New York Yankees Rumors

New York Yankees trade and free agent rumors from MLBTradeRumors.com.

Yankees Acquire Josh Outman

The Indians announced that they have traded left-hander Josh Outman to the Yankees in exchange for a player to be named later or cash considerations (Twitter link).

Josh Outman

Outman, who had been pitching at Triple-A Columbus for the Indians, will report to the Yankees’ Major League roster. It’s unclear whether the Yankees claimed Outman off waivers or if they struck a deal with Cleveland after Outman had already cleared revocable waivers.

The 29-year-old Outman was acquired by the Indians this past offseason in a straight up swap for outfielder Drew Stubbs. While Stubbs has gone on to enjoy a strong season in Colorado, Outman saw his control decline with Cleveland, resulting in a demotion to the minor leagues. (The move did save the Indians $2.85MM, as Outman’s $1.25MM arbitration salary was significantly lower than the $4.1MM paid to Stubbs.) Though he posted a strong 3.28 ERA with 24 punchouts in 24 2/3 innings, Outman also walked 16 batters in that time, making for a career-worst 5.8 BB/9 rate.

What Outman has provided throughout his career is a strong option against left-handed batters. He held opposing lefties to a .180/.293/.380 batting line in 2014 and has limited them to a .188/.257/.287 triple-slash in 403 career plate appearances. Since his demotion, Outman had posted an inferior 4.41 ERA in 22 1/3 innings but had seen his command improve, walking just eight batters against 20 strikeouts in that time.

The Yankees are currently relying on David Huff and Rich Hill as the left-handed options in their bullpen, and Outman will provide manager Joe Girardi with another lefty to use if neither of those arms is removed from the roster in order to clear space. Outman is slated to finish the year with less than five years of Major League service time, meaning that the Yankees could control him through the 2016 campaign via arbitration if they wish.

Photo courtesy of USA Today Sports Images.


East Notes: Colon, Castillo, Tanaka, Yanks, Stanton, Phils

It remains to be seen whether the Mets will pull off a deal for veteran starter Bartolo Colon, whose fate will be one of the most-watched storylines over the next few days. Over at Fangraphs, Mike Petriello questions why there has seemed to be such little demand for the righty, concluding that he is likely worth his $11MM salary for next season and could well be an important last-minute upgrade for a contender.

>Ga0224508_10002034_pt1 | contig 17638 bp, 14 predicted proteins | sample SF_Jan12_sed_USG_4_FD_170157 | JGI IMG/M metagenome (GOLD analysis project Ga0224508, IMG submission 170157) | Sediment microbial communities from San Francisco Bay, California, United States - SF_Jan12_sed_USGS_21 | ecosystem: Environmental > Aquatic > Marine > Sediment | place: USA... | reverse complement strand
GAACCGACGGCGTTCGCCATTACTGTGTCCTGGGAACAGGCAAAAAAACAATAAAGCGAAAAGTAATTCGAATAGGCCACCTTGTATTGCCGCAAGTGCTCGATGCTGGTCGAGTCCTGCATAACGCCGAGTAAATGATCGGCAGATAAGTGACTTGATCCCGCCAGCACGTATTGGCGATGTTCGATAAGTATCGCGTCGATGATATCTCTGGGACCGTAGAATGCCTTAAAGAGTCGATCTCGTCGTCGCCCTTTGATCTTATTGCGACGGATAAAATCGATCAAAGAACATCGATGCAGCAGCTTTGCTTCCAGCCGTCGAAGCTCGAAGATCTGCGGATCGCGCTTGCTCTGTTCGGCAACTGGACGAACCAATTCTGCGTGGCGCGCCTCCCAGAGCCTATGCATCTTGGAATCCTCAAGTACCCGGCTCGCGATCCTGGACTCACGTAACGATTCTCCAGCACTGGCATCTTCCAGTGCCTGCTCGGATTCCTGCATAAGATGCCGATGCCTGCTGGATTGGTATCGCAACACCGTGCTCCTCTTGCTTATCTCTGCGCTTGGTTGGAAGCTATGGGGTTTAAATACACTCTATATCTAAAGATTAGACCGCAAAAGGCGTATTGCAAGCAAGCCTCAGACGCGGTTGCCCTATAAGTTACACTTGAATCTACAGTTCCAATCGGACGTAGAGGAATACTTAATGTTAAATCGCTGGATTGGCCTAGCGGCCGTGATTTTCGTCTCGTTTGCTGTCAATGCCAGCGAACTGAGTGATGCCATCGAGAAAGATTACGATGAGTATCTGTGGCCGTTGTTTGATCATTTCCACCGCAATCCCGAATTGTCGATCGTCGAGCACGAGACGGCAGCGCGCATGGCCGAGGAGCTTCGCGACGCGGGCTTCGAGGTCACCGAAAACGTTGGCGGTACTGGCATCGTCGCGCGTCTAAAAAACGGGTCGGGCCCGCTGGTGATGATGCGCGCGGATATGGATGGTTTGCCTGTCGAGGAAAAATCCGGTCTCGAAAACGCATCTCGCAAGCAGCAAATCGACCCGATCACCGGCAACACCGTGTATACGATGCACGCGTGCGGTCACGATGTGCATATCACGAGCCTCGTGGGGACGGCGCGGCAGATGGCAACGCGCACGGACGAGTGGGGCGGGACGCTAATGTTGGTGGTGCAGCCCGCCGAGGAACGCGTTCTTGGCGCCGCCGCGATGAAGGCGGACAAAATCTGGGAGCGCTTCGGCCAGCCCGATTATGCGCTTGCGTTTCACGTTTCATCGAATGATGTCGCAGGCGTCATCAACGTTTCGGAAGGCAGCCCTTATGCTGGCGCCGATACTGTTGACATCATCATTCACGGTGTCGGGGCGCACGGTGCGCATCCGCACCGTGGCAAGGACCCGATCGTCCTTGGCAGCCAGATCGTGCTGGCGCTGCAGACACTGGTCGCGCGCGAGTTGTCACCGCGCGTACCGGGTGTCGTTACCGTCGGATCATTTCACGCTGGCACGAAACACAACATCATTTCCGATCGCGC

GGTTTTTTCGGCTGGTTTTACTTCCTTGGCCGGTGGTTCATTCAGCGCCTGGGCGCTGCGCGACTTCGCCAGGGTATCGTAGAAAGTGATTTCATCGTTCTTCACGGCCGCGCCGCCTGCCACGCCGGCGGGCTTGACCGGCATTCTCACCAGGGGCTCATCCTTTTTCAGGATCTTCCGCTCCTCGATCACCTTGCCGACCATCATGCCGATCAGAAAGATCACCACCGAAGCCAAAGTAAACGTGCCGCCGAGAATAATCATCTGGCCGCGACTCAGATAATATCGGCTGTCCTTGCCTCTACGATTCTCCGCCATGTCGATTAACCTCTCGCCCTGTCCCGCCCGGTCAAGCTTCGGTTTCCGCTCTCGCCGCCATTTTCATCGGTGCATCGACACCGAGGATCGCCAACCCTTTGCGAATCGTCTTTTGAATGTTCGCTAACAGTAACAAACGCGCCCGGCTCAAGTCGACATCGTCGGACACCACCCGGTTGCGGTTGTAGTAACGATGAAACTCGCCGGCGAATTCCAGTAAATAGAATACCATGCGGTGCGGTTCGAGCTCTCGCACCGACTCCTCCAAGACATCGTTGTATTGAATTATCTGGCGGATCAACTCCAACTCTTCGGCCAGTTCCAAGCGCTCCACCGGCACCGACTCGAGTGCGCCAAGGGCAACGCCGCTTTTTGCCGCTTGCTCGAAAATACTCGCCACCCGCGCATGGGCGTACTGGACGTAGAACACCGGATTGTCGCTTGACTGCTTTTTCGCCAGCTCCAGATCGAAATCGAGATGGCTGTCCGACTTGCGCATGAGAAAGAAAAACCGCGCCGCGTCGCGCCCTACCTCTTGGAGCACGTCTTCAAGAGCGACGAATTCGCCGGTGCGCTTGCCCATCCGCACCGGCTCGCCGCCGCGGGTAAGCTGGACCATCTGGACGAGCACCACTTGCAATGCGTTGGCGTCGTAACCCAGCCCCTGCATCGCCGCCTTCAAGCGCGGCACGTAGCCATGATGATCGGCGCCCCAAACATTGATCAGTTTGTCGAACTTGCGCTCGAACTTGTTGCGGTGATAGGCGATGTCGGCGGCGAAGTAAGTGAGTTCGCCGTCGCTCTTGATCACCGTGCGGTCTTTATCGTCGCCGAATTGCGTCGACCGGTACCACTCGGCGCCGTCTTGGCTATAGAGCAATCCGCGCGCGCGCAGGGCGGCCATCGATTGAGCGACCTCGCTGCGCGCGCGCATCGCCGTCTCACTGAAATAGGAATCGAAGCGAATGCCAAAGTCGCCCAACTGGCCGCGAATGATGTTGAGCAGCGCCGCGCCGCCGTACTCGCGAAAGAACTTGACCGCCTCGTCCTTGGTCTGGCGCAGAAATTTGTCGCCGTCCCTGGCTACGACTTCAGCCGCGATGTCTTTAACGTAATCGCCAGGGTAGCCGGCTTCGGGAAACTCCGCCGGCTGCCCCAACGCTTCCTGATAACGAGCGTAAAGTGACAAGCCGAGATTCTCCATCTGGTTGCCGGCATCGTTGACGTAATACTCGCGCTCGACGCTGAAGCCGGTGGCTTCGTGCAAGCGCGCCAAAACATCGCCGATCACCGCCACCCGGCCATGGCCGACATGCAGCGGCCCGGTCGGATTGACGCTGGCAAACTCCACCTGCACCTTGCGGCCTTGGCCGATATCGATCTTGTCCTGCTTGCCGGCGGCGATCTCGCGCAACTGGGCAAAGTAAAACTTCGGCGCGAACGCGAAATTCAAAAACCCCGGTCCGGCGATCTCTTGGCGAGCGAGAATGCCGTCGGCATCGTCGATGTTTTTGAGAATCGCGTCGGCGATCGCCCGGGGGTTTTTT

Here’s more from the east …

  • Recent Red Sox signee Rusney Castillo has obtained a work visa in surprisingly short order and is now clear to play, Gordon Edes of ESPNBoston.com reports on Twitter. It remains to be seen whether Boston will expose him to MLB action this year, but that is now a possibility with about a month left to go in the regular season.
  • The Yankees continue to move forward in a fairly high-stakes attempt to rehab Masahiro Tanaka for a return this year, with success meaning a top-end arm down the stretch and failure potentially meaning a delayed resort to surgery. As George A. King III reports for the New York Post, Tanaka continues to pass hurdles, with colleague Ken Davidson writing that today’s simulated game was a significant step towards a return.
  • Recent acquisitions of the Yankees – including Martin Prado, Stephen Drew, and Chase Headley — could hint at a broader strategic shift, writes Joel Sherman of the New York Post. All of those players have seen action at multiple positions, and Sherman argues that New York could well commit more resources to depth and versatility going forward, essentially putting additional cash behind the strategies of the Athletics and Rays.
  • Marlins star Giancarlo Stanton said that some have misconstrued his recent comments regarding his contractual situation, as Juan C. Rodriguez of the Sun Sentinel reports“There is no answer to what my future is,” he said, explaining that some have over-interpreted his words in either direction. Nevertheless, planned offseason extension discussions are sure to lead to immense scrutiny and speculation.
  • Cole Hamels was just the latest Phillies player to publicly show up manager Ryne Sandberg in some manner, as Jim Salisbury of CSNPhilly.com explains. Though the skipper downplayed the incident and said he has control of his clubhouse, Salisbury paints a picture of a tense situation in Philadelphia. As Andy Martino of the New York Daily News writes, this on-field drama is playing out in the midst of broader leadership questions with the club. Martino says that the “fiercely loyal organization” is facing a difficult choice between that loyalty and the evident need for accountability.

Minor Moves: Brignac, Aceves, Joseph

Here are the day’s minor moves:

  • Phillies infielder Reid Brignac has accepted an outright assignment with the club rather than electing free agency, Chris Cotillo of MLBDailyDish.com tweets. The 28-year-old Brignac, once a top prospect, has hit .222/.300/.346 in 91 plate appearances this year for Philadelphia.